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Christfried Berger

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Name  Christfried Berger

Born  7 January 1938Posen, Germany
Occupation  protestant theologian and pastor
Spouse(s)  Almuth Berger (born Almuth Brennecke)
Died  November 19, 2003, Berlin, Germany

Christfried Berger (7 January 1938 – 19 November 2003) was a protestant theologian in the German Democratic Republic and, subsequently, in Germany following reunification. He was a leading ecumenist.


Berger was born in Posen, at that time a major industrial city in the heart of eastern Germany. After 1945 the family lived in Thuringia, now part of the Soviet occupation zone of Germany, which eventually became East Germany. Berger studied Protestant Theology at Berlin's Humboldt University between 1956 and 1961.

He was ordained in 1963. After this, between 1964 and 1966, he became the first ordained minister for alternative military service in a unit of the National People's Army, which had been established in 1956 and was heavily dependent on "national service" conscription. He subsequently created and for many years led the illegal convention of former non-fighting "Construction soldiers" in the German Democratic Republic. By doing this he attracted an intense and sustained programme of "observation" from officers of the ubiquitous Ministry for State Security and their collaborators in what, since October 1949, had been the Soviet sponsored German Democratic Republic.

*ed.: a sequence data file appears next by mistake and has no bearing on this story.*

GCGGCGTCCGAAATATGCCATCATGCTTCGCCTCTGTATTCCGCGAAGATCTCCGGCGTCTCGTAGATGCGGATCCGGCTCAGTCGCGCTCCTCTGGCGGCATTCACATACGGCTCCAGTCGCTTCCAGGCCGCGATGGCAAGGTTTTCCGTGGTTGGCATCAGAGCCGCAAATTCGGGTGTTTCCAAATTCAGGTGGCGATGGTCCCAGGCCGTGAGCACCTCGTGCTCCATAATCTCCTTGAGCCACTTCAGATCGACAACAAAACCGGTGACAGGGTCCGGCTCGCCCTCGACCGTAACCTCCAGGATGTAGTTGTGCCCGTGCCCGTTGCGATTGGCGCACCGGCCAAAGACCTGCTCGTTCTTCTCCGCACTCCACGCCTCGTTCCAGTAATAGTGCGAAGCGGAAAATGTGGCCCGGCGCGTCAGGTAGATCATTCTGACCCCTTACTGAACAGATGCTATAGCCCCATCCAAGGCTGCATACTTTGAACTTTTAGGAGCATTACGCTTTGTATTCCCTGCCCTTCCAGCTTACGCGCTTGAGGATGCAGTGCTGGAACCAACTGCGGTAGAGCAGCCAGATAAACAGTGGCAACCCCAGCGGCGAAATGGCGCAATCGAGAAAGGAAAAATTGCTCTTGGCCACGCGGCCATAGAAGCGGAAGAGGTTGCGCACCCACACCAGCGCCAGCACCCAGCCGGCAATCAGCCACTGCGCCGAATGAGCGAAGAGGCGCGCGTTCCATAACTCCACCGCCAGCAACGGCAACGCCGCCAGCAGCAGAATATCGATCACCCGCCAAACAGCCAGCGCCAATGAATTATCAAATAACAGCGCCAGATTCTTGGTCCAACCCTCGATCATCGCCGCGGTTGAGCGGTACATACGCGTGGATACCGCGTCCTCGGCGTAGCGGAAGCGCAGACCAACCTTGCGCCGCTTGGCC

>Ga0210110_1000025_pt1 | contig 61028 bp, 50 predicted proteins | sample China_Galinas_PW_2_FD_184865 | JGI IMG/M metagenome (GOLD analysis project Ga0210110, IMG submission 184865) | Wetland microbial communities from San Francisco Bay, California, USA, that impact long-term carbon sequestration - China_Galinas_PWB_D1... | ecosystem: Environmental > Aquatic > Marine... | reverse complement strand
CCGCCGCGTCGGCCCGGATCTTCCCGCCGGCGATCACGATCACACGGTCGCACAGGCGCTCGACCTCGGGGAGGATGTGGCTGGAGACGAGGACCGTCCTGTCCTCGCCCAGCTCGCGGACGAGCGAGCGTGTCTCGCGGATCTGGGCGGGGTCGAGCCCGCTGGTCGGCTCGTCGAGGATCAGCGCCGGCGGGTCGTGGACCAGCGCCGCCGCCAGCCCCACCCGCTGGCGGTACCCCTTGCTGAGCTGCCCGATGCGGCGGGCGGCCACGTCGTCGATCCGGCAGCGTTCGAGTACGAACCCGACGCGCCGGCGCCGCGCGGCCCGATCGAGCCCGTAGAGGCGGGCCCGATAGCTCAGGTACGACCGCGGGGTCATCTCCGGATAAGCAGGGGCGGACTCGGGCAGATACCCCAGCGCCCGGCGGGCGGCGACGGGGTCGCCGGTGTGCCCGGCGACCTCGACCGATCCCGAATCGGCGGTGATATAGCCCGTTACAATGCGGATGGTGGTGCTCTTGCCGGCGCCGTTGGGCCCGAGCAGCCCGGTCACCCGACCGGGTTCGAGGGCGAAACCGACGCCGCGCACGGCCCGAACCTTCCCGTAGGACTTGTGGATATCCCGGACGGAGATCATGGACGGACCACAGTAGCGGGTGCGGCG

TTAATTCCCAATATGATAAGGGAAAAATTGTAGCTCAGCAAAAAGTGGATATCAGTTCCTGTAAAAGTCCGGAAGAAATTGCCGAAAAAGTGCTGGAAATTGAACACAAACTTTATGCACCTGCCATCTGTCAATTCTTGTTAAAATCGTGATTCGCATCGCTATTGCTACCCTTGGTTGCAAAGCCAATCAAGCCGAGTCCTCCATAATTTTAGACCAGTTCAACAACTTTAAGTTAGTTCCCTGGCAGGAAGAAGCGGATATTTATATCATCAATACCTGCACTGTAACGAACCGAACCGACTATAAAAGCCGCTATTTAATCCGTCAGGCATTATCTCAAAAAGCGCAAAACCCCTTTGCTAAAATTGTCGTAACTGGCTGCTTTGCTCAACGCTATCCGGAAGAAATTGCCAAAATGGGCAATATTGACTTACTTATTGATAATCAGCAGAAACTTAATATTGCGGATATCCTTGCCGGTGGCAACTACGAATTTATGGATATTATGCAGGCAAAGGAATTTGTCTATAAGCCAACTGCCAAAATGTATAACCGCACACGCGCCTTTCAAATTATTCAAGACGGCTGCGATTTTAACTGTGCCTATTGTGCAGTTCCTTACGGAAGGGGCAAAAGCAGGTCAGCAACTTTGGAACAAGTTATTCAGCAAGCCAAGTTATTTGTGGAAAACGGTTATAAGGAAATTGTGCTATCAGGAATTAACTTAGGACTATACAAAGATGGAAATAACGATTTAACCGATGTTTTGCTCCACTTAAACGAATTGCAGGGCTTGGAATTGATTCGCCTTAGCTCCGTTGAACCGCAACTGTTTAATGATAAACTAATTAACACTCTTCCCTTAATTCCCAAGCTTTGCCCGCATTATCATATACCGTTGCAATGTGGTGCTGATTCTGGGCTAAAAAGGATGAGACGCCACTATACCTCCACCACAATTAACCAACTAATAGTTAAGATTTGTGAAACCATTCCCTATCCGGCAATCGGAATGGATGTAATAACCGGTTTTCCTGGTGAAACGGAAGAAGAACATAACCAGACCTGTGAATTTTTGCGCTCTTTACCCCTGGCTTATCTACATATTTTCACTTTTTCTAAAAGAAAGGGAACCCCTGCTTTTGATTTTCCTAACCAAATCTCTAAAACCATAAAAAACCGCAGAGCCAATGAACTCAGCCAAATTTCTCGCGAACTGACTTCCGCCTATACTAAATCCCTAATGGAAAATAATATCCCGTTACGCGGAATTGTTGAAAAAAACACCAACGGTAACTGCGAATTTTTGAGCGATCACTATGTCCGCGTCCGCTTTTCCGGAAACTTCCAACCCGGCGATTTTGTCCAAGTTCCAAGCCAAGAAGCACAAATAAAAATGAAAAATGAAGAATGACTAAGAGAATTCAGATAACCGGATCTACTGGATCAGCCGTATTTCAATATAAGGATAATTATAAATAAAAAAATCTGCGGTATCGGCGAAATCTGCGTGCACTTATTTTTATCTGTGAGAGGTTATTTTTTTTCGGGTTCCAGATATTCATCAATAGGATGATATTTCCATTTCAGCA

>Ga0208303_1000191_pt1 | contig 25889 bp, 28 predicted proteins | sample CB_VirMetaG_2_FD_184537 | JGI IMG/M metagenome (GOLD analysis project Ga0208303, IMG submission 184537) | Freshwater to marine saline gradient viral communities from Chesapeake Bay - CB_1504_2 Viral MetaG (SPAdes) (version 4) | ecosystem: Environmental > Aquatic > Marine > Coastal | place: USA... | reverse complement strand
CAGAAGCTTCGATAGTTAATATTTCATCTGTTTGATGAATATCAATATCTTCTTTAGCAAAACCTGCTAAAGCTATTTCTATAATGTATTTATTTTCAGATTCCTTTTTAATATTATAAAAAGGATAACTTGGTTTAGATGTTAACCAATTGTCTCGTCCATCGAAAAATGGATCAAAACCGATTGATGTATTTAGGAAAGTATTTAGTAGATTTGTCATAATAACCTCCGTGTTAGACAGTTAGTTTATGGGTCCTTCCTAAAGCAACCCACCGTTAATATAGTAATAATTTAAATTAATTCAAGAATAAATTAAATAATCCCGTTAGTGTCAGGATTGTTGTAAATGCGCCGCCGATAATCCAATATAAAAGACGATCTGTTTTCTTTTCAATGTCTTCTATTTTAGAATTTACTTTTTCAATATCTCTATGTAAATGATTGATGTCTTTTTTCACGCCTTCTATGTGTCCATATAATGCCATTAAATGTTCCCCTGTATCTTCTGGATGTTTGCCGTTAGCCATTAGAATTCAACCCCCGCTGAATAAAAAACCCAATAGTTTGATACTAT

It was also during the early 1960s that Christfried Berger married a fellow theologian-minister called Almuth Brennecke.

Between 1966 and 1974 he served as an evangelical pastor in the Schmöckwitz district in the southern part of Berlin. After that he became senior consistory counsellor and advisor for ecumenism, mission and charity of the Evangelical Consistory for the church province of Saxony, based in Magdeburg. From 1979-1980 he worked for a number of months for the Dialogue Department of the Geneva based World Council of Churches.

In 1985 Berger was appointed Director of the Ecumenical Missionary Centre of the Berlin Missionary Society. During the defining closing months of late 1989 and early 1990, Christfried Berger chaired the Foreign Policy Working Group of the East German Round Table exercise. Following reunification, which took place in October 1990, he headed up the Ecumenical Missionary Institute of Berlin's Ecumenical Council until his retirement in 1997.


Christfried Berger Wikipedia

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